Damage Control, Inc.: Chicago Police Releases Videos of Alleged Excess Force
June 6, 2016 (Mimesis Law) — This one could be filed in the Bertrand Russell “evidence against interest” bin. The Chicago Police Department has decided to release videos of alleged misconduct done by its officers. Just because, they say, for now at least. The Washington Post Reports:
As the city’s police department faces intense scrutiny and a looming Justice Department investigation, authorities promising reform and increased transparency said they were releasing the trove to try and restore trust between officers and the community. The agency that investigates allegations of police misconduct in the city posted this material all at once, which experts said was an “unprecedented” move.
The video footage, documents and other evidence released Friday date back as far as five years. Included in these documents are the names of at least a dozen officers who have fatally shot someone and have not previously been identified by the police department. In many cases, police reports are accompanied by blurry recordings — captured by dashboard cameras or cellphones — showing little other than stationary police cars, officers standing amid flashing blue and red lights.
Well, even the previous “black site” scandal from Chicago didn’t prompt this disclosure, where there were credible allegations of people being held incognito and beaten sans lawyers. In the United States, not secretly abroad, behind our backs. Where people were purportedly held and beaten like animals in the dark. Chicago’s mayor, Rahm Emmanuel, who himself has no shortage of knife-to-the-table faux bravado, has said that his police department has turned over a new leaf:
“While I am pleased that Chicago is taking this important next step in our effort to be more transparent on these issues, we know there is a lot more work to do,” Emanuel said in a statement Friday. “This new policy is one piece of a much larger effort to restore trust and repair relationships between law enforcement and our communities.
In essence, the Second City of Chicago is releasing a bunch of videos of people being victims of alleged police brutality. Only the cynical would think that this new “kitchen sink” approach would be an attempt to lessen the impact of each video released one at a time. It’s not as if Chicago’s police department has kept footage of its nefarious conduct under wraps before. One would think that this type of police misconduct and subsequent cover up only happens in banana republics, where the only thing that “functions” is a soccer ball, or perhaps a baseball, for that matter. It just doesn’t happen here, folks. We’re better than that.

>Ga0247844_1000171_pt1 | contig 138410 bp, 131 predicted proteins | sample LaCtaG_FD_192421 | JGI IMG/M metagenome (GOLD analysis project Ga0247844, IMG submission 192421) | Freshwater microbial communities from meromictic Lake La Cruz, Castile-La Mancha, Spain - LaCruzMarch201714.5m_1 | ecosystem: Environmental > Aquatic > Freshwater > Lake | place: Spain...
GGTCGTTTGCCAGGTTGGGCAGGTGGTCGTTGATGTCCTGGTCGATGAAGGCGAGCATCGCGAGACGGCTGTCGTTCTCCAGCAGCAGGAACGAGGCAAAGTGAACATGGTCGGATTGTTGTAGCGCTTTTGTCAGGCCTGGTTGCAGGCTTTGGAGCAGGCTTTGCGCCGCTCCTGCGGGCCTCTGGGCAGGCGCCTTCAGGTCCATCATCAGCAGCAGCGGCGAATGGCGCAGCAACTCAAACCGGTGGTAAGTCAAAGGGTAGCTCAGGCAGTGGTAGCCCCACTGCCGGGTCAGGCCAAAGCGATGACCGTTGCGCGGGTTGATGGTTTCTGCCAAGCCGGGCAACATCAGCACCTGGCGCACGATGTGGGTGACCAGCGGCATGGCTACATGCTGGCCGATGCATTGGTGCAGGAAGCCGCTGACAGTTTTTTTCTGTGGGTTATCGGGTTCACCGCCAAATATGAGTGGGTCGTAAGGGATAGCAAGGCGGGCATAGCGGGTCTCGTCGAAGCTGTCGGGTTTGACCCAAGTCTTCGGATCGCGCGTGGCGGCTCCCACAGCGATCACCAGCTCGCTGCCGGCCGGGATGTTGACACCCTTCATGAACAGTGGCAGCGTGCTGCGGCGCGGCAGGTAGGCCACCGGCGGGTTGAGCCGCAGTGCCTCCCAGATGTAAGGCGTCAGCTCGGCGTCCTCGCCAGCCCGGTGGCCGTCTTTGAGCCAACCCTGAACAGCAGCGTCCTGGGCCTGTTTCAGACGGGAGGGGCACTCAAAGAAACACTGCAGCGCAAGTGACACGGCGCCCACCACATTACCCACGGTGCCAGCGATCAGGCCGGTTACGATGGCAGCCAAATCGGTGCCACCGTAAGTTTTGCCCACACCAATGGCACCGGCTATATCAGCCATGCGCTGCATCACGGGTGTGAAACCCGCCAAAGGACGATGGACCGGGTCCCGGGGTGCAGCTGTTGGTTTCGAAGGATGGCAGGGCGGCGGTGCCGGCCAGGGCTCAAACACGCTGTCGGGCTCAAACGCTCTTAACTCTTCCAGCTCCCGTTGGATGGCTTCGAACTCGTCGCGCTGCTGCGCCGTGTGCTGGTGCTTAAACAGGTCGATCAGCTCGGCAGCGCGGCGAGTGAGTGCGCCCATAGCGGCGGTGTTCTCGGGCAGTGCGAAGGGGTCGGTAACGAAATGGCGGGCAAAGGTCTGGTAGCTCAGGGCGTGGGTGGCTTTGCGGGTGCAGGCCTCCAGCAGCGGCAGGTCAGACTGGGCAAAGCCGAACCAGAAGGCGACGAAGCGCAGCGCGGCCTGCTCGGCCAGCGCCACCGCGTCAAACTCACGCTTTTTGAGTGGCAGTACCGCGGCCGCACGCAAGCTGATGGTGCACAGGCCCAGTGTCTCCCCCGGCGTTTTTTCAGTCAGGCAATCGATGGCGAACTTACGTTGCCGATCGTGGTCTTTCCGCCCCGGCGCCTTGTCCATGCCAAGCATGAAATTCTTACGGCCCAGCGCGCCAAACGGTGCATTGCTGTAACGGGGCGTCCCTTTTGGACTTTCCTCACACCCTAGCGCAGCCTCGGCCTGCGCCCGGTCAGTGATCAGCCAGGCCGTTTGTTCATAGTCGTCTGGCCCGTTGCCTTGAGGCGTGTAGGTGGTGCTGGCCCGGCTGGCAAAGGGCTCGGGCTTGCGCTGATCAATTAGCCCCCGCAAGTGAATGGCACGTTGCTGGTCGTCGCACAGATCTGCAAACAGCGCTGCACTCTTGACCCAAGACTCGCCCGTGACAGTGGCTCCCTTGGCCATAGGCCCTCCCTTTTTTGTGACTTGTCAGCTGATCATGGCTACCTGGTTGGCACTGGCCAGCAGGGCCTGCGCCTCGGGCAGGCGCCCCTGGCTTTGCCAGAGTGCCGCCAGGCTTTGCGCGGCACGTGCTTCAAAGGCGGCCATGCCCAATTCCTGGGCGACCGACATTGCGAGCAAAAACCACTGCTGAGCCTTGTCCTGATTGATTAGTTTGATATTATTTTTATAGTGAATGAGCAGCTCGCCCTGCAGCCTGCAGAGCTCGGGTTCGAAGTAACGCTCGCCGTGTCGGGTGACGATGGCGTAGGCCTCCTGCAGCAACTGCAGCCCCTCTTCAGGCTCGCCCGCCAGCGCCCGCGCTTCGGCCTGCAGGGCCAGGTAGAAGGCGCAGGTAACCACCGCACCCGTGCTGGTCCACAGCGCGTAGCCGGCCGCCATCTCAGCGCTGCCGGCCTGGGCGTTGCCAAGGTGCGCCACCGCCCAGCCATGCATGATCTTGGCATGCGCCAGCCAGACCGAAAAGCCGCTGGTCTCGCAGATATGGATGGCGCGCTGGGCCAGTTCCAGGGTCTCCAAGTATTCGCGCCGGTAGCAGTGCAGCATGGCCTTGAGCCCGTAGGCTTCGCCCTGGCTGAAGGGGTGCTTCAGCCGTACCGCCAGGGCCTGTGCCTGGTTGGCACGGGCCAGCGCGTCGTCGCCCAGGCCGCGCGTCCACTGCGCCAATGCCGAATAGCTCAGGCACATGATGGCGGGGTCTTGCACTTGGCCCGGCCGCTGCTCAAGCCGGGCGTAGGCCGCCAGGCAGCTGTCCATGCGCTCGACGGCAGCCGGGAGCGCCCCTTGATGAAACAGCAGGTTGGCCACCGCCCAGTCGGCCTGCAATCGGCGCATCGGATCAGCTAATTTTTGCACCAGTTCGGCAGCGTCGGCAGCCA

Chicago’s PD is now saying that it’s coming clean. That it’s releasing this footage in the interest of transparency. But the fact remains that it has fought tooth and nail in the past to keep this kind of stuff under wraps. Over and over, until a court order forces them to release a video. This stuff has gone down with the blessing of those at the top of Chicago’s chain of command, with little consequence to bear for anyone (well, almost anyone). Even after someone was executed while walking away from one of its officers. This is its proverbial “hail Mary” in seeking credibility:
In Chicago, police and city officials are still feeling the aftereffects of the McDonald video, which was widely circulated online and played on a loop on cable news. On the same day the video came out in November 2015, the officer who shot McDonald was charged with murder. Heated demonstrations quickly followed, and in subsequent weeks, Emanuel ousted his police superintendent and formed a task force aimed at recommending police reforms.
The Justice Department also launched an investigation into the police department, the country’s second-biggest local law enforcement agency.
When dealing with this kind of (almost not, hopefully) perpetual pattern of misconduct coming from Chicago’s PD, it makes it easy to deploy one of the prosecutor’s favorite rejoinders to a defendant: “You’re only sorry because you got caught.” After Chicago’s PD has scratched and crawled to keep videos of misconduct secret, we’re entitled to a little indulgence and be skeptical when analyzing its motive to release these videos. We may invite the obvious by asking why this stuff hasn’t been released until now. We would evade the obvious by saying it’s too little too late:
Earlier this year, Emanuel’s task force recommended speeding up the release of videos and other evidence from shootings and deaths in custody, saying that the city had to move away from its practice of withholding evidence until investigations are concluded. The task force argued that residents had “an undeniable” interest in being informed about “about how their police force conducts its business, especially the death of, or great bodily harm to, a civilian.”
But let’s not betray Orwell by euphemizing the situation. This latest horror show from Chicago’s PD is in Chicago’s future, and it is so ghastly that no one dares to face it, and we can only peep through our fingers at what eventually will be exposed. At least for now, let’s see Chicago’s damage control incorporated.